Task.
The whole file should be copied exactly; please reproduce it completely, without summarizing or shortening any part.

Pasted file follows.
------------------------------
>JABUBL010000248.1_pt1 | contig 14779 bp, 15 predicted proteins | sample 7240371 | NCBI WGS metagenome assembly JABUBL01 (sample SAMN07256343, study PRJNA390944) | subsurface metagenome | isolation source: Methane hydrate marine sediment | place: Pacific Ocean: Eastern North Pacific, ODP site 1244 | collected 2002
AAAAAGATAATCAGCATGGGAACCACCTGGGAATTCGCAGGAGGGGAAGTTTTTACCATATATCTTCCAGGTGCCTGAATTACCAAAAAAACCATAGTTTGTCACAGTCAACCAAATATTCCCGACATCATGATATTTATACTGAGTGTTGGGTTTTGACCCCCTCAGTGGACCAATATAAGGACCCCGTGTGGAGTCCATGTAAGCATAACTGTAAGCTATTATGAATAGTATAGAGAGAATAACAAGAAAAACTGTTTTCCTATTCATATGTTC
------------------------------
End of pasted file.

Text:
>JABUBL010000248.1_pt1 | contig 14779 bp, 15 predicted proteins | sample 7240371 | NCBI WGS metagenome assembly JABUBL01 (sample SAMN07256343, study PRJNA390944) | subsurface metagenome | isolation source: Methane hydrate marine sediment | place: Pacific Ocean: Eastern North Pacific, ODP site 1244 | collected 2002
AAAAAGATAATCAGCATGGGAACCACCTGGGAATTCGCAGGAGGGGAAGTTTTTACCATATATCTTCCAGGTGCCTGAATTACCAAAAAAACCATAGTTTGTCACAGTCAACCAAATATTCCCGACATCATGATATTTATACTGAGTGTTGGGTTTTGACCCCCTCAGTGGACCAATATAAGGACCCCGTGTGGAGTCCATGTAAGCATAACTGTAAGCTATTATGAATAGTATAGAGAGAATAACAAGAAAAACTGTTTTCCTATTCATATGTTC